Die schwedische Regierung habe die militärische Bereitschaft wegen russischer Militärmanöver und einer "erhöhten Sicherheitslage" in der Ostsee erhöht, berichtet Richard Milne aus Stockholm. "Swedish television on Tuesday broadcast footage of armoured vehicles disembarking from the ferry on the island of Gotland, alongside holidaymakers driving campervans, as the Scandinavian country sought to send a strong signal to Russia over its increased military activity. (…) Jan Thornqvist, commander of joint operations for Sweden’s armed forces, said: 'There is currently extensive military activity in the Baltic Sea, conducted by Russian as well as western players, on a scale the likes of which have not been seen since the cold war.' (…) Sweden's armed forces said the threat of a military attack on the country was still low, but Mr Wiktorin said they wanted to be ready to intervene if an incursion were to be made by another country's vessel or aircraft."

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"Libya’s warring sides agree to restart ceasefire talks, says UN"


Die Bürgerkriegsparteien in Libyen wollen ihre Verhandlungen über einen Waffenstillstand der UNO zufolge wieder aufnehmen. "The warring sides in Libya have agreed to restart ceasefire talks after weeks of intense fighting in which Khalifa Haftar, the military strongman trying to seize Tripoli, lost control of a key air base south-west of the city. The UN mission in the country, which announced the agreement late on Monday, said the discussions between a joint military commission representing both sides in the conflict would start online in the next few days. (…) A previous attempt to negotiate a ceasefire by Russia, which backs Gen Haftar, and Turkey, which supports the GNA, failed in Moscow in January after Gen Haftar left without signing."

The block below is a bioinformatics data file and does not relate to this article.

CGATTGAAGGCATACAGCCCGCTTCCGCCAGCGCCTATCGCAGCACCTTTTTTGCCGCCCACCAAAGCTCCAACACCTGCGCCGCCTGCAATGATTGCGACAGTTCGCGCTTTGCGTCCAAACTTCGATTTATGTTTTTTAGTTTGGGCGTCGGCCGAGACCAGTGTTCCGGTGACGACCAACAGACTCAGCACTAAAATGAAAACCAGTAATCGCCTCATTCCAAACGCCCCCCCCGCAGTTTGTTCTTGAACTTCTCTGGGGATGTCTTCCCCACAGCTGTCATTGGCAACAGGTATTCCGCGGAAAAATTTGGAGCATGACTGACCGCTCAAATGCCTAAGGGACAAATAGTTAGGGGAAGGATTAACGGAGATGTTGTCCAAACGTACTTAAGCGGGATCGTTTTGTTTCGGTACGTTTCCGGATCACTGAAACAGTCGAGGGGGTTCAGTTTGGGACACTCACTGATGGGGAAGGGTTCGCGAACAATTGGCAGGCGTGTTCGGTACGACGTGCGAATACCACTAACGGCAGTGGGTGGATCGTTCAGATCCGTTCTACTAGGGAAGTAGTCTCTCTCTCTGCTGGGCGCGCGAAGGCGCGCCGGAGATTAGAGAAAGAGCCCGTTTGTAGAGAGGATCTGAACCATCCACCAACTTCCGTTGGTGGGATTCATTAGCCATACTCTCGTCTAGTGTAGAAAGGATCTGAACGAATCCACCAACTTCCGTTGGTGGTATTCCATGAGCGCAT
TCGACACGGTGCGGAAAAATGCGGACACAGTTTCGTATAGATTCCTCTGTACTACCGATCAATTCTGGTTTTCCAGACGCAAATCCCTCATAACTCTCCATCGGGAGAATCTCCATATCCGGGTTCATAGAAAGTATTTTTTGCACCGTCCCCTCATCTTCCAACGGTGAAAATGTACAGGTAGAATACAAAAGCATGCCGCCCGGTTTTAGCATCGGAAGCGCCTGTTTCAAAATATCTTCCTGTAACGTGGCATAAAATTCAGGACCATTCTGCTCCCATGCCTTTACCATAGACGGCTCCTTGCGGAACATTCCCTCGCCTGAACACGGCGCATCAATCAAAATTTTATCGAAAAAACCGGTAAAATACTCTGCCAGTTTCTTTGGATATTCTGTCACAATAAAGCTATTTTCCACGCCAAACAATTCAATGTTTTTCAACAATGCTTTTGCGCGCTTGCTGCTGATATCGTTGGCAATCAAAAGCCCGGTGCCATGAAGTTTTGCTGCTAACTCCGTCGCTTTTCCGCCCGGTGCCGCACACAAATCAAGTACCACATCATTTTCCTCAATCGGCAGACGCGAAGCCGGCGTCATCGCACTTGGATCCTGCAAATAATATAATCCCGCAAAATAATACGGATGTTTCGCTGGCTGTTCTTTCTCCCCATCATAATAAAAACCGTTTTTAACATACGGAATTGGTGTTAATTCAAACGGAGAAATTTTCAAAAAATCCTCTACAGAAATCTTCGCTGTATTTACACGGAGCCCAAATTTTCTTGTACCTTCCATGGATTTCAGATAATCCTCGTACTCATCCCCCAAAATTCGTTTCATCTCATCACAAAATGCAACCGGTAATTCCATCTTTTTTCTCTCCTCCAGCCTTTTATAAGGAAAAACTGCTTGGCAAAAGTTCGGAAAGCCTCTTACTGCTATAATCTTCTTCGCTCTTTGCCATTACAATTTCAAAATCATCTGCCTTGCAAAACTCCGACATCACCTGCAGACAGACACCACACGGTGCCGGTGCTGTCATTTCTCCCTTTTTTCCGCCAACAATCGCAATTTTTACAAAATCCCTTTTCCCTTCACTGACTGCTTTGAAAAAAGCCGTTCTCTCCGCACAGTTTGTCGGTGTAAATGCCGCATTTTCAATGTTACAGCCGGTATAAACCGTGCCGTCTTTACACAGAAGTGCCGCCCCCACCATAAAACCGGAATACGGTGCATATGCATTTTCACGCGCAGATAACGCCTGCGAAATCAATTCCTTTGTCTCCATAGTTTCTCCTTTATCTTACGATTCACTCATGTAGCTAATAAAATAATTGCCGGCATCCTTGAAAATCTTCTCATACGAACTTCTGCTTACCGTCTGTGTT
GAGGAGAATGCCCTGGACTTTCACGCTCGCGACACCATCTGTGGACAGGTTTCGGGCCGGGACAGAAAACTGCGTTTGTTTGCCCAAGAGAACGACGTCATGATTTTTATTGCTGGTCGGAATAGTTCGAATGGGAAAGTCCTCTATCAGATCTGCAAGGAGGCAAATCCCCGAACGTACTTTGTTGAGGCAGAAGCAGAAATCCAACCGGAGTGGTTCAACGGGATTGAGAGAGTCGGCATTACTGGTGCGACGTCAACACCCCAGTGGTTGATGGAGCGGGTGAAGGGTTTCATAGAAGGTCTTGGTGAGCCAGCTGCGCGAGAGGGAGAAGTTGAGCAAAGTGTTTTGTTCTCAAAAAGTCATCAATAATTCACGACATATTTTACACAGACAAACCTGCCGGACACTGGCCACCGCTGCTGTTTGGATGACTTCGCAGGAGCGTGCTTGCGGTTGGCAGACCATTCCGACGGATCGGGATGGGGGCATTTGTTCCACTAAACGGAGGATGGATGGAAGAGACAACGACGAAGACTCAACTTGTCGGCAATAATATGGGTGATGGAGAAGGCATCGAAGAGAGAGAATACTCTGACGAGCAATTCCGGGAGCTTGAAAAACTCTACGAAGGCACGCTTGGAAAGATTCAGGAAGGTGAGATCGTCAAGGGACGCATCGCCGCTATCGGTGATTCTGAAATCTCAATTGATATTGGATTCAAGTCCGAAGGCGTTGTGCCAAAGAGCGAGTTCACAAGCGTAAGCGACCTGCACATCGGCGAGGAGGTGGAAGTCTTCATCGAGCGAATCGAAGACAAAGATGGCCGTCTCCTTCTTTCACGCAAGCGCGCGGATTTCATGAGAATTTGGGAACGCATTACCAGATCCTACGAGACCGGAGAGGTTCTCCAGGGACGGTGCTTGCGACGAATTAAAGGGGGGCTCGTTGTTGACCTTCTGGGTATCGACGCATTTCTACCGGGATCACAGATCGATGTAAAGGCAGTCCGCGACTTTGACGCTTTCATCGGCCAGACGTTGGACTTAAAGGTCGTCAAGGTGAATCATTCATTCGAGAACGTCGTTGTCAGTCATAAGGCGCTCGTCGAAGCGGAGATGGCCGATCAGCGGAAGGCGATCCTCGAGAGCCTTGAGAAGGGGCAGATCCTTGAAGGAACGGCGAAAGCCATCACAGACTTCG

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"Covid-19 looks like a hinge in history"


Die Coronakrise könnte in der Geschichte der internationalen Politik als ähnlich folgenreicher Wendepunkt betrachtet werden wie das Attentat von Sarajevo oder das Münchener Abkommen von 1938, meint der frühere US-Finanzminister Lawrence Summers. Die Pandemie zeige schon jetzt größere globale Wirkung als die beiden anderen Schocks des 21. Jahrhunderts. "The Covid-19 crisis is the third major shock to the global system in the 21st century, following the 2001 terror attacks and the 2008 financial crisis. I suspect it is by far the most significant. Although the earlier events will figure in history textbooks, both 9/11 and the Lehman Brothers bankruptcy will fade over time from popular memory. By contrast, I believe, the coronavirus crisis will still be considered a seminal event generations from now. Students of the future will learn of its direct effects and of the questions it brings into sharp relief much as those of today learn about the 1914 assassination of the Archduke, the 1929 stock market crash, or the 1938 Munich Conference. These events were significant but their ultimate historical importance lies in what followed. This crisis is a massive global event in terms of its impact."

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"The pandemic could bring a global ceasefire"


Gideon Rachman hofft, dass UN-Generalsekretär Guterres mit seiner Initiative zur Ausrufung eines globalen Waffenstillstands trotz der Einwände der USA und Russlands Erfolg haben wird. Eine entsprechende Resolution könnte bald nicht zuletzt aufgrund der starken französischen Unterstützung verabschiedet werden. "Both Russia and the US were worried that signing up to a global ceasefire would stop them fighting their enemies in the Middle East and have insisted on a 'terrorism' carve-out in the resolution. Still, energetic diplomacy, from France in particular, looks likely to push the resolution over the line. That would provide an encouraging sign that the world’s major powers are still capable of working together — despite the increasing acrimony between the US and China, and the continuing bitterness between Russia and the west. The next step in the revival of the UN as a forum could be a virtual summit of the five permanent members of the Security Council (the US, China, Russia, France and the UK). Once again this is a French initiative: President Emmanuel Macron sees a revival of 'the P5' as a way of both promoting France’s global influence and building bridges with Russia — one of his pet projects. The British and Russians are also enthusiastic."